THE weekend’s predicted heavy rain and gale-force winds played havoc with half of the September race meeting at East Fortune, when at the latest possible moment, after regularly checking Sunday’s forecast, it was decided to cancel Sunday’s racing because it was deemed too dangerous to race.

The finale of the weekend was to have been the annual Steve Hislop Trophy race, which will now be run during the opening meeting of the 2014 season, so the current holder, Roy Houston, will keep the trophy until next April.

The Melville Club rearranged the race programme to run both Scottish Championship sets of races on Saturday, and as a bonus, the riders got a further set of races to ensure they felt in some way compensated for the well-considered cancellation of Sunday.

The forecast turned out to be accurate and at no point during Sunday’s daylight hours was it considered a safe wind speed to race and the club apologises to race fans who had hoped to attend Sunday’s meeting.

Saturday’s practice, qualifying and racing took place in perfect weather conditions, with Haddington’s 600 Superstock rider Paul McClung securing pole position after just four laps with a very quick time of 1:06.9. So too did Haddington’s sidecar team David Wrinn and Stuart Clark, while Perth’s Torquil Paterson took pole in the Superbike class.

Wrinn and Clark, aboard their F1 outfit, secured both the open and club championships with their three race wins, each time by more than seven seconds. Having had a commanding lead throughout all of their races from the following F2 sidecar team of Phil Bell and Tony Belsey, they were able to roll off in the last couple of laps to preserve their engine. The only real battle was between young Kenny Andrews and returning driver Hugh Ducat with passenger Iain Souter, who had never been on a sidecar before; they were using the late Andrew Couper’s outfit.

Current 600 Superstock Championship leader McClung’s first race was for Scottish points and he was up against strong competition with Bryan Duncanson and the returning Paul Wishart. Race one was very close throughout all 10 laps, with McClung maintaining his lead over Wishart. On the approach to the chequered flag, McClung and Wishart had a hard fight into the last chicane to reach the chequered flag, both either side of a back-marker, with McClung collecting the win and 25 points with a sideways finish over the line.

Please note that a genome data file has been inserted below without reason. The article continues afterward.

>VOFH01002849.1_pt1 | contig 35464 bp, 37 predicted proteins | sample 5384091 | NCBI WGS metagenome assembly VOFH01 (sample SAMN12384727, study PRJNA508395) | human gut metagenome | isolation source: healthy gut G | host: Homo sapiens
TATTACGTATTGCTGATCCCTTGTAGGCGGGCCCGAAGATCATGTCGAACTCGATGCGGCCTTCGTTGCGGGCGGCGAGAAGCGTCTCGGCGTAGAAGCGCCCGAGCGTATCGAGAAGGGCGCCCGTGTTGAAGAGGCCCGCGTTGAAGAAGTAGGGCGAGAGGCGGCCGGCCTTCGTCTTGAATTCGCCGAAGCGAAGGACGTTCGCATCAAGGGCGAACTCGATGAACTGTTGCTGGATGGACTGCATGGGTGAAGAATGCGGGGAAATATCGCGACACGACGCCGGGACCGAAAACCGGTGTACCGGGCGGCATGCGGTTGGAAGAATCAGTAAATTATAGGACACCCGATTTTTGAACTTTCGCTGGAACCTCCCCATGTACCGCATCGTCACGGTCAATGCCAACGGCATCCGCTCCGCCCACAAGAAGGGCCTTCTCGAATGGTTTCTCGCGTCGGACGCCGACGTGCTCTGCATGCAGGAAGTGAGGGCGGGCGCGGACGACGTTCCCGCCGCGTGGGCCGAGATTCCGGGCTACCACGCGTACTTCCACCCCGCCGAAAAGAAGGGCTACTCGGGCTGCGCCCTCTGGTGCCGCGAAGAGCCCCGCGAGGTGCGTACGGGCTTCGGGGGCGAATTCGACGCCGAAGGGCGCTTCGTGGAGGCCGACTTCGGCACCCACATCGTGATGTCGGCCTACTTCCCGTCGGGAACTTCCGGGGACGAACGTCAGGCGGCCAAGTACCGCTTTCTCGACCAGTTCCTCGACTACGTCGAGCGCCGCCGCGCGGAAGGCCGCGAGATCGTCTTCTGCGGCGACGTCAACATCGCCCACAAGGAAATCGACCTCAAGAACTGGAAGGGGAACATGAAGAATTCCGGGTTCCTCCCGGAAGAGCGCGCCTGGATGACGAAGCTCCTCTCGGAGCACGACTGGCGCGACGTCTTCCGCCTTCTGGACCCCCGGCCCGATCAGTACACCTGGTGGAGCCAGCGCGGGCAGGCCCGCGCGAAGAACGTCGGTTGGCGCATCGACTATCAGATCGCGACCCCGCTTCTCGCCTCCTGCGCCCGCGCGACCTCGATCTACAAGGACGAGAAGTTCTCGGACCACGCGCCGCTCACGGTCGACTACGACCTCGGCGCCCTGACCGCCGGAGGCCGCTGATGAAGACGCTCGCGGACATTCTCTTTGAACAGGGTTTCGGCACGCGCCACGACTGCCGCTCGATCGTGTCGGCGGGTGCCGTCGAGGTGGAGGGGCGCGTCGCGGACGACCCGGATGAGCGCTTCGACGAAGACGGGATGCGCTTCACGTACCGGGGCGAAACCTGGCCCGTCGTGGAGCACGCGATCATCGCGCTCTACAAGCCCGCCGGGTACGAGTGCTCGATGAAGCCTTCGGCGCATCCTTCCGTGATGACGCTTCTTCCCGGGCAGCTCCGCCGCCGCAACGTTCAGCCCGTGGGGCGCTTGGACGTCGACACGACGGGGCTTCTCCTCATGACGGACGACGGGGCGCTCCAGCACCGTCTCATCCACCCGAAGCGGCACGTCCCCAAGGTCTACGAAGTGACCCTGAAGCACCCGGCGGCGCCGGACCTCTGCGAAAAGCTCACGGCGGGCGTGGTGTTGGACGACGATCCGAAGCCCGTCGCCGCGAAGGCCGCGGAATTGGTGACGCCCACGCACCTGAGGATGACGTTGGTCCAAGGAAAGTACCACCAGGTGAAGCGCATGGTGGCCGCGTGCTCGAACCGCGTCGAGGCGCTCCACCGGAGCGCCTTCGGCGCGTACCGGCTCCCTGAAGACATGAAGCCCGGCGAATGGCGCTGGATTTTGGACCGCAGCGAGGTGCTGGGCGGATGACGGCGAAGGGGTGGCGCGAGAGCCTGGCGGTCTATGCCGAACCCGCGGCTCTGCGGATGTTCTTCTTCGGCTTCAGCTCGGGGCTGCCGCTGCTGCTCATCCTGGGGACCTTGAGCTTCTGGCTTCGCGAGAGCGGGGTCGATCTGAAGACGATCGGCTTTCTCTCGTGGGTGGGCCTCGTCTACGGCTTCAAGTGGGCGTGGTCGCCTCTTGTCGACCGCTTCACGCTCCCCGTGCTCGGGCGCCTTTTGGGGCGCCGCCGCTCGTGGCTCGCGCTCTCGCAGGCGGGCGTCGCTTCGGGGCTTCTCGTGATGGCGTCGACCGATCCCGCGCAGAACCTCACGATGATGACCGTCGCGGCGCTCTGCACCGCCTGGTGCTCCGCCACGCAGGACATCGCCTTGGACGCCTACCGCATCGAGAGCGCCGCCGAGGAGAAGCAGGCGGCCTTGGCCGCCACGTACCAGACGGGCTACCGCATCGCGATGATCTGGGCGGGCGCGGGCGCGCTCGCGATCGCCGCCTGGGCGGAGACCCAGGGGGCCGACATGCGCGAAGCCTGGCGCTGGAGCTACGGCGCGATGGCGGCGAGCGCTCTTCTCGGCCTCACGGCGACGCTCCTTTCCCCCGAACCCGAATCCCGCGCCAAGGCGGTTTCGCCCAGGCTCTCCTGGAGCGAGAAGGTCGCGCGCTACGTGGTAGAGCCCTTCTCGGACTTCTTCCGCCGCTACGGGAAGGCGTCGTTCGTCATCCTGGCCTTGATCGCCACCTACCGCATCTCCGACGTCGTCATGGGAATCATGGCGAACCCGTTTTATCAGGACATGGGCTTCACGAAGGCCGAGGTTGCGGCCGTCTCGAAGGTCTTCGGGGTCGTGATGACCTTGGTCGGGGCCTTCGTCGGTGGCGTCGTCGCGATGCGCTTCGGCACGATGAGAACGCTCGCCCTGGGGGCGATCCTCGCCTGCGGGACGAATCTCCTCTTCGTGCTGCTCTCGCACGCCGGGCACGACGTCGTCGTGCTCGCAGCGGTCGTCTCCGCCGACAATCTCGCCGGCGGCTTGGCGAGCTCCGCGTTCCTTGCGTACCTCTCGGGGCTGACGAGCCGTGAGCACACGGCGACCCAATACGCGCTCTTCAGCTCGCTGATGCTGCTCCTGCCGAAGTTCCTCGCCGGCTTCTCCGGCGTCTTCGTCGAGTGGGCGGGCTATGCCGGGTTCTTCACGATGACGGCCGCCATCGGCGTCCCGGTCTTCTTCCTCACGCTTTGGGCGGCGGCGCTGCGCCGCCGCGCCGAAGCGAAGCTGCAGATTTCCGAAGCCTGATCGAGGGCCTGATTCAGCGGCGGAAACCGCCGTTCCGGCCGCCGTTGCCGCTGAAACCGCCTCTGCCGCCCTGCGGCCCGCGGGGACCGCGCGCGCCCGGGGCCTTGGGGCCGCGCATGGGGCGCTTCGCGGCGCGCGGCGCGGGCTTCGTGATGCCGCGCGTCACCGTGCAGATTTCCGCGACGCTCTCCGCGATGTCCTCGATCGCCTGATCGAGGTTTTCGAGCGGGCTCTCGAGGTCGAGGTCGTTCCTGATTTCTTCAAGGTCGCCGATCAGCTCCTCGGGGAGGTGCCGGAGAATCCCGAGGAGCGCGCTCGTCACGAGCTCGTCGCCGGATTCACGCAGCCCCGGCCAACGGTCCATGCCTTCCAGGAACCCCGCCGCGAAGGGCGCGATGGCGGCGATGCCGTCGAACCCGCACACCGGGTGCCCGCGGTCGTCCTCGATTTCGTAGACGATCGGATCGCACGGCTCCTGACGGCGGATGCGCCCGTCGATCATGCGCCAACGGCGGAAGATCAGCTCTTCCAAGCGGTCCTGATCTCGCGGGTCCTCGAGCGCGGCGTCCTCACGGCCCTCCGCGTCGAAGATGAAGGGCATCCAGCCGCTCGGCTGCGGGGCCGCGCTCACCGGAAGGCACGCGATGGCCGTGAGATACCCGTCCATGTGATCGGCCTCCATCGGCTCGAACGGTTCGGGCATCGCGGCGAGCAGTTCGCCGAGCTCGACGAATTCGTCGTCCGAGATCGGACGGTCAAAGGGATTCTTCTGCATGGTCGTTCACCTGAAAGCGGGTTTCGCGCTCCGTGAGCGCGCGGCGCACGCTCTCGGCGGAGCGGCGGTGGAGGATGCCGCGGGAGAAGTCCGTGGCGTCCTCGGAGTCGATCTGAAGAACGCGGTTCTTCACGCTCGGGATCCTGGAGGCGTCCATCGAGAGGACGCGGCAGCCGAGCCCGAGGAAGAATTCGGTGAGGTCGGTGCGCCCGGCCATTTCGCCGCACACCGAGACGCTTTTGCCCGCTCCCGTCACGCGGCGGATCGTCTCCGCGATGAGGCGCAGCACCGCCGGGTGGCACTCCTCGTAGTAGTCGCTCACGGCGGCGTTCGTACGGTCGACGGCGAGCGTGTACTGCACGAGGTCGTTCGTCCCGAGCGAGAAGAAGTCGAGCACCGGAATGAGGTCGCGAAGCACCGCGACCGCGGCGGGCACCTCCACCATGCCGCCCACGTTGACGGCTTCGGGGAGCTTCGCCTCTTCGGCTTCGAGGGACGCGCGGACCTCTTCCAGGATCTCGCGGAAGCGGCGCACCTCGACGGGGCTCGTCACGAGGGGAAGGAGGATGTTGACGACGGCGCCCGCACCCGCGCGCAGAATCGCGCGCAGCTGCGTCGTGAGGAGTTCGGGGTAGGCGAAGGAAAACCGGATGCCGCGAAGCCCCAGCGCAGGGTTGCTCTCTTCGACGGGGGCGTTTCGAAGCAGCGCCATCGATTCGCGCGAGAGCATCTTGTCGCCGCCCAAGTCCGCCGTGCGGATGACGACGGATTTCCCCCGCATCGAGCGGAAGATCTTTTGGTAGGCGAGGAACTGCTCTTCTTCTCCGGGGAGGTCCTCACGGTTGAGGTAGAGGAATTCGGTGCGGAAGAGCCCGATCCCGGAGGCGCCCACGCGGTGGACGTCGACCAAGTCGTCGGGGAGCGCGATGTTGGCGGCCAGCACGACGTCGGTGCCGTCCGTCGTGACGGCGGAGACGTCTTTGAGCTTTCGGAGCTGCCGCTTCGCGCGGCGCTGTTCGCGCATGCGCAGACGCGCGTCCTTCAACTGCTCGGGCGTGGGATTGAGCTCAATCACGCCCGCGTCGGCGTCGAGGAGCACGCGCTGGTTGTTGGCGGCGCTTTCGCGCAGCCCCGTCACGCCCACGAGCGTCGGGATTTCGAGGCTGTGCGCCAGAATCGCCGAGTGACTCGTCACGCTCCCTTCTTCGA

Race two, also for Scottish points, didn’t provide a very good start for McClung, who was sitting in fourth place coming into the hairpin on the second lap, when he was T-boned along with another two bikes, so his race was over, but thankfully there were no major injuries for any of the riders.

McClung’s bike was repaired in time for the six-lap dash Melville Club race, in which he was leading until an incident caused a red-flag to be waved. The race was restarted but then soon abandoned, after yet another incident in the opening lap caused time to run short for the 6pm circuit curfew. McClung, currently sitting at the top of the Superstock Championship, leads Bryan Duncanson by 40 points, so with 50 points still available, the winner will be decided later in the month at Knockhill in Fife.

After the first of three Superbike races, all won decisively by Paterson, his first win secured yet another Scottish Championship title for the Perth racer, who currently leads Roy Houston by 88 points, and with only 50 available points in the final rounds at Knockhill, Paterson cannot be beaten.

Tranent’s Bryan Campbell, 96 points adrift of Houston, is lying third in the Championship closely followed by Donald MacFadyen, who is just six points behind Campbell, so the last two rounds will determine which rider will finish in third.

In the Scottish Lightweights’ class, Gifford’s Lewis Rollo was three times runner-up to Craig Shirlaw and with sufficient points, Rollo secured the Melville Club and Open Championship titles, but, like McClung, Rollo still has two more rounds at Knockhill in which to secure the Scottish title.

Thanks went to the marshals who stand trackside all day in all winds and weathers to ensure racing can take place, as well as to David Paton Snr, Melville Club chairman, and the team of volunteers who turn out on many weekends over the winter to carry out track improvements, and Diana Dyce, the club secretary, who puts in many hours of her own time to organise the admin side of the meetings.